ISIS Presses Its War on Two Fronts: on the ground and online (The Moderate Voice)

cccccccccccccccccccccccc

ISIS is aggressively pressing its war on two fronts – and many believe they continue to be well-situated and are steadily advancing. The fronts: on the ground and online. The Christian Science Monitor notes:

For Islamic State fighters, the battle for dominance continues both on the ground and online: The extremists’ capture of the ancient Syrian site of Palmyra this week came with a Twitter-circulated photo of the group’s black flag flying over the city’s hilltop castle.

The militants’ decision to publicize their victory via social media is typical of the group’s strategy as it strives to use the Internet to push its propaganda forward – and it comes as the Obama administration faces increasing scrutiny of its policies for combating the extremist group on both fronts.

“A war of words continues, as both sides try to convince the world the momentum is in their favor,” national security reporter Paul D. Shinkman wrote for US News & World Report. “For the Islamic State group, it seems like yet another win.”

Indeed, the militants captured Palmyra – an ancient site that was “one of the most important cultural centres of the ancient world,” according to UNESCO – just days after they retook the Iraqi city of Ramadi, “undermining US assertions that the group is largely on the defensive after months of airstrikes by an international coalition,” The Washington Post reported.

The administration responded by casting the image of the fight as a long and arduous battle, even as it worked to keep its tone optimistic.

CBS’s soon-to-be-retired (the true heir to Walter Cronkite, who should have replaced Cronkite when The Most Trusted Man in News retired) noted on Face the Nation:

Well, you know, years after we came through the Vietnam experience, I remember thinking, you know, we kept asking during that period, are we winning?

And when you have to ask the question, generally, you’re not winning, because victory, it is always obvious.

Some U.S. intelligence officers are reportedly arguing that the drive to slow down ISIS is being constrained because the United States is trying to avoid hurting civilians:

American intelligence analysts believe the U.S. could be making better progress against ISIS if they weren’t trying to prevent civilian deaths.

The New York Times reports that the U.S. has avoided targeting seven key buildings in Raqqa, Syria, that serve as ISIS headquarters. And last week, U.S. forces didn’t stop ISIS from overtaking Ramadi, Iraq. American officials have admitted they avoid the large ISIS targets because the attacks could kill civilians.

The Times notes that many Iraqi commanders, and some American officers, think the U.S. is using too much judiciousness with its air power.

All of this led some online writers and some newspaper editorial boards to note that this was a particularly sad Memorial Day weekend.

In San Diego, the L.A. parent company Tribune Publishing late last week formally took over the San Diego Union Tribune from its highly conservative owner, publisher Doug Manchester. On Sunday it wasted no time showing that it didn’t intend to take a purely ideological line or be lockstep conservative and wrote an editorial that will probably offend GOPers and Democrats. The theme? How this was a “down” Memorial Day. Here’s a chunk of it:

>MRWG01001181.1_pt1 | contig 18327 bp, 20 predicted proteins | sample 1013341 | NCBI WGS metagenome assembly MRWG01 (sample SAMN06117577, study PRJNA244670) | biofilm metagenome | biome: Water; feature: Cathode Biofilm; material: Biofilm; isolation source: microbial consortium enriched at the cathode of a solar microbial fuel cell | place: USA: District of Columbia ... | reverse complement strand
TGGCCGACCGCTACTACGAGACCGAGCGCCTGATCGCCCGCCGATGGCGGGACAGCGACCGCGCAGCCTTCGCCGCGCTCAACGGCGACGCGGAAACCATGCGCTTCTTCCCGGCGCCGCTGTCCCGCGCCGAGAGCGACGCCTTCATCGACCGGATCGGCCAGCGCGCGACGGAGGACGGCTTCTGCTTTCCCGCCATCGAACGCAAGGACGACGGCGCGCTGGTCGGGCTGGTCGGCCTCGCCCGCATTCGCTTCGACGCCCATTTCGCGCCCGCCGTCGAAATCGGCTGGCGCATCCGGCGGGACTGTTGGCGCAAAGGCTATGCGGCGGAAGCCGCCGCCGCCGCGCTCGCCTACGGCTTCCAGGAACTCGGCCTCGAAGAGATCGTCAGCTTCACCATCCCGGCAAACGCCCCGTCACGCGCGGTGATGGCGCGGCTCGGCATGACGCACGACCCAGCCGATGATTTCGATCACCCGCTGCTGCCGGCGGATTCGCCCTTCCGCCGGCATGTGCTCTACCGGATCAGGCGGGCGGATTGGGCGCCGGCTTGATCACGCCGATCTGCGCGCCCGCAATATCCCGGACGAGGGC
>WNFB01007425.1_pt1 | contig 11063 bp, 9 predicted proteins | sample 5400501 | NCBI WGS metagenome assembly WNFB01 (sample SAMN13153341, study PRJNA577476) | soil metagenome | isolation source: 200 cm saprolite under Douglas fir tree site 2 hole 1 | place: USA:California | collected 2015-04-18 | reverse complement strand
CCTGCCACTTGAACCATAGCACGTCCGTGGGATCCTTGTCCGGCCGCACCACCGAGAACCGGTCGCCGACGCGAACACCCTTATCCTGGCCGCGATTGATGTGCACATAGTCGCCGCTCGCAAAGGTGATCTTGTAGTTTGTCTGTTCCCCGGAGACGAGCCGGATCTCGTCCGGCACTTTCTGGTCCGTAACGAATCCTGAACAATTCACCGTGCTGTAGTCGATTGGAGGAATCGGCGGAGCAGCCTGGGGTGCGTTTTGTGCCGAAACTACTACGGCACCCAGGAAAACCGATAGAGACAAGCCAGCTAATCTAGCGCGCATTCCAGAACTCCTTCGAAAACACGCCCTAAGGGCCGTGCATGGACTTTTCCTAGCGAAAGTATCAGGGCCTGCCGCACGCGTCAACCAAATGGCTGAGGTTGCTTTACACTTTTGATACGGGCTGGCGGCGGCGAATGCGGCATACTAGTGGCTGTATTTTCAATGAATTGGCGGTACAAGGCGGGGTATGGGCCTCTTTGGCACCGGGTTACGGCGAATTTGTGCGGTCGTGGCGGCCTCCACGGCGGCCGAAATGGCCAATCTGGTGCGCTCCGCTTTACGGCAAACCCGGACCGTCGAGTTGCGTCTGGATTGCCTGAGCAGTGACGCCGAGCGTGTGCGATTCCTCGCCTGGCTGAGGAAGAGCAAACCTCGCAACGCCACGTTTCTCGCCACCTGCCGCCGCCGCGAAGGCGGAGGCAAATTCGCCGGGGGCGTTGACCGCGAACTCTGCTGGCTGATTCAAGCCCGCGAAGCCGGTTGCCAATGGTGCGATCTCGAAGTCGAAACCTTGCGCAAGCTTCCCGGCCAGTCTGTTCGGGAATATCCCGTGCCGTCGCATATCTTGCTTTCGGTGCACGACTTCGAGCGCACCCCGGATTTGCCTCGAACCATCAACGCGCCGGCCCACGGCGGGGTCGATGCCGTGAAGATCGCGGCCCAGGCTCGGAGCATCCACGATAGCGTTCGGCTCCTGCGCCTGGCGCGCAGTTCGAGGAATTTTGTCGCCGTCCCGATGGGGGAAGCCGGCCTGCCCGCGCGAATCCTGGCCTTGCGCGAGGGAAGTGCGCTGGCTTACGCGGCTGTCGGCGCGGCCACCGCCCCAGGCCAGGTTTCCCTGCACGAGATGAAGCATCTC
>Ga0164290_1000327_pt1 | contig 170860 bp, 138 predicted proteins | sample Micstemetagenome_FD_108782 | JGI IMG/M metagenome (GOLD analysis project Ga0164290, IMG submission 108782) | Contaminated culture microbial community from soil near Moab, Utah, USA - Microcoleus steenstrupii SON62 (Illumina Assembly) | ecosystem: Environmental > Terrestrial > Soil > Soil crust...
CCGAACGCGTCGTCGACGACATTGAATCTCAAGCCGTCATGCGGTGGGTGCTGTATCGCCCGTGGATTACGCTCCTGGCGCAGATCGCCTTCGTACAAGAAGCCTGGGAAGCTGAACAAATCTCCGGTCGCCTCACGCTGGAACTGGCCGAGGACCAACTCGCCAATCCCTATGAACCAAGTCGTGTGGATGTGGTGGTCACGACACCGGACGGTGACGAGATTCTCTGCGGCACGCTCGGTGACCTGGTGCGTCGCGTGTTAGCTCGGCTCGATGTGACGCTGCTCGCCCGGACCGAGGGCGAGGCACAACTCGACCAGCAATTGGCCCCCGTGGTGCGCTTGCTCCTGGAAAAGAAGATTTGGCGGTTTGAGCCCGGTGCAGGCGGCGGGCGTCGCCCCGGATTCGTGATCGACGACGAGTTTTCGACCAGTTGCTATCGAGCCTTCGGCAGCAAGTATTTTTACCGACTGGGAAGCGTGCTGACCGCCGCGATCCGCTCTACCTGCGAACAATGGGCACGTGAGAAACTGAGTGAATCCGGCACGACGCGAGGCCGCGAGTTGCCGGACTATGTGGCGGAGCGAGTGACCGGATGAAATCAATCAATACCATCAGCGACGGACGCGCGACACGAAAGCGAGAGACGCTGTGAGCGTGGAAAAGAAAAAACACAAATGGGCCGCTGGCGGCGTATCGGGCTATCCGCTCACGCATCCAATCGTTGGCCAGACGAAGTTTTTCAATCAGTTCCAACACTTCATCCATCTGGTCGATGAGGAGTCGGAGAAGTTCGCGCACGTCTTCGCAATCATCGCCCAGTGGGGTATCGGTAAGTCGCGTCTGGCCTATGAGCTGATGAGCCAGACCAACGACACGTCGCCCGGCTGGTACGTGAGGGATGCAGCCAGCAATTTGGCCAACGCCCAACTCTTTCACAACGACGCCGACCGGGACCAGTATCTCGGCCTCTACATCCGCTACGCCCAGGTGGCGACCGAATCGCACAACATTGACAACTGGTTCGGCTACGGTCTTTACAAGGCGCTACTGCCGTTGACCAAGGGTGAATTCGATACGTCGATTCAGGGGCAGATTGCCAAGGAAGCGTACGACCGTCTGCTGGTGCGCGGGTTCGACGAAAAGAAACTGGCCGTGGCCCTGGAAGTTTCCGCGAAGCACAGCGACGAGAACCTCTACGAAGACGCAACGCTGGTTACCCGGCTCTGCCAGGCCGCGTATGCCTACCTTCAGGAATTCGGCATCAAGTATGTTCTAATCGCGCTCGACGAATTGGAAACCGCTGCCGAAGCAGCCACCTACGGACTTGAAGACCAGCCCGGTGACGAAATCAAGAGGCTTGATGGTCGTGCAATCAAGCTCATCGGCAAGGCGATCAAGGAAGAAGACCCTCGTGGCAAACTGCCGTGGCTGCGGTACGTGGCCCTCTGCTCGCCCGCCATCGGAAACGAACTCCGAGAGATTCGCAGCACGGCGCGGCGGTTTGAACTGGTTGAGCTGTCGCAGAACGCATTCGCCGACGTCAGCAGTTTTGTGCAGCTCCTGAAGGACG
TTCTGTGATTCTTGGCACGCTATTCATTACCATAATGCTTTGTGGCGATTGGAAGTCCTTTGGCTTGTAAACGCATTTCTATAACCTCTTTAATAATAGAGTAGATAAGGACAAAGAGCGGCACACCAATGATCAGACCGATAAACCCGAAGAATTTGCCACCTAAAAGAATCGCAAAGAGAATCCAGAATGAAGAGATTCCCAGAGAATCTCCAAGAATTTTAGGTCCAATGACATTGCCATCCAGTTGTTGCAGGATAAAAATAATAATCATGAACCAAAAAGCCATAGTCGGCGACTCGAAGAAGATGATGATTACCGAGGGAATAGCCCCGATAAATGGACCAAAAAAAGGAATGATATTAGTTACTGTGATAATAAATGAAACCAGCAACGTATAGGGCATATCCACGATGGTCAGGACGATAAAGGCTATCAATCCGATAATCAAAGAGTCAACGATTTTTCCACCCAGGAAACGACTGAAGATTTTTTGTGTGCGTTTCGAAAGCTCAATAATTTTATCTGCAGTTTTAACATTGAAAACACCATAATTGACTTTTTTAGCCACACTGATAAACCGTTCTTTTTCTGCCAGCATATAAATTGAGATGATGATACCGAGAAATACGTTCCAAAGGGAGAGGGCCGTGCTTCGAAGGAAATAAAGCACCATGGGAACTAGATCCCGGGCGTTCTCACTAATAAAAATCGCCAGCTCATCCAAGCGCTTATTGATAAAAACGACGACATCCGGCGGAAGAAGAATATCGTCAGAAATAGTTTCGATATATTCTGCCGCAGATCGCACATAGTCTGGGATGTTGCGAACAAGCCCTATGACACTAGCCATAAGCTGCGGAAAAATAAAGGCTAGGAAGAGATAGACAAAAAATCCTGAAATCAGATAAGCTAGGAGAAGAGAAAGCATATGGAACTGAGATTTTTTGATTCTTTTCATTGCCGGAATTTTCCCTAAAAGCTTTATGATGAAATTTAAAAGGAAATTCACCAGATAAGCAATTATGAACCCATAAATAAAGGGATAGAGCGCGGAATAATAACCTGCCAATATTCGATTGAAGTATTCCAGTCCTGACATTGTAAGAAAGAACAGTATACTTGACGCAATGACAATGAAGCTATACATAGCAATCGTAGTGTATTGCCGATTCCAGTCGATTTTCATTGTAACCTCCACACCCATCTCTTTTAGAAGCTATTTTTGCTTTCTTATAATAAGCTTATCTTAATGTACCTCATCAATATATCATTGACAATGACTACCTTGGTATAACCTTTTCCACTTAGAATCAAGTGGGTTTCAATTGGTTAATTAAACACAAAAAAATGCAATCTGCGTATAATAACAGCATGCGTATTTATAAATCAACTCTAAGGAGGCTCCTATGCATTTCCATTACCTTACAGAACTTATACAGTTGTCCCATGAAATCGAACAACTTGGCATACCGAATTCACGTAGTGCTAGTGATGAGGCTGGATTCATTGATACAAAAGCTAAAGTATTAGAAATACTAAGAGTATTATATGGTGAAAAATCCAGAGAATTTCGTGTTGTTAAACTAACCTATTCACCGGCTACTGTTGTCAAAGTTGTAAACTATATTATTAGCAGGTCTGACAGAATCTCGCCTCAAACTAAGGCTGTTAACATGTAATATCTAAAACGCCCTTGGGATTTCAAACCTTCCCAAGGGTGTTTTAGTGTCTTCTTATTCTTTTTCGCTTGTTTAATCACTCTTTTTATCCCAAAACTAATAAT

Nevertheless, this Memorial Day feels particularly melancholy. This century, America has fought long wars in Iraq and Afghanistan that took an immense toll without yielding the results we hoped. The Pentagon reports 3,482 military personnel have been killed in action in Iraq and 1,832 in Afghanistan.

These men and women did not die in vain; we don’t believe that can be said of any American dying in service of his or her country. But as with the American military members killed in the Vietnam War, the U.S. government’s failure to realize its objectives gives particular poignancy to their deaths.

And with the Iraq War, the U.S. government’s fundamental failings on so many levels can’t help but inspire fury over the human toll resulting from these mistakes. Our intelligences agencies were wrong; there were no weapons of mass destruction in Iraq, the Bush administration’s primary rationale for our invasion.

Defense Secretary Donald Rumsfeld’s subsequent decision to disband the Iraqi army was a staggering mistake that quickly fueled unrest and deadly feuding among rival religious and ethnic groups. The administration installed unqualified people to oversee Iraq’s rebuilding and government agencies, picking people with the right politics and connections instead of crucial management experience.

It was a long shot that American occupiers would win the hearts and minds of Iraqis, given Iraq’s profound internal divisions. It was an impossibility after these basic mistakes.

Now there is a new clamor for U.S. “boots on the ground” in Iraq as the menacing, rapidly spreading Islamic State takes over ever more territory. There is reason to wonder whether President Barack Obama’s withdrawal of combat troops was premature, or whether his administration did enough to ensure Iraq had capable leaders after the pullout. And those who are being critical go far beyond Republican interventionists. “America’s chosen policies in the Middle East are failing – and the Obama administration faces uglier and uglier alternatives as it looks ahead,” declared an editorial in The American Interest, a centrist online magazine with a heavyweight list of contributors. Janine Davidson, senior fellow at the Council on Foreign Relations, wonders how the administration could think its policy of fighting Islamic State almost entirely with airstrikes might work.

Meanwhile, ISIS presses on – on the ground and online. And young people continue flock to join it.

PHOTO: See page for author [Public domain], via Wikimedia Commons

Related Post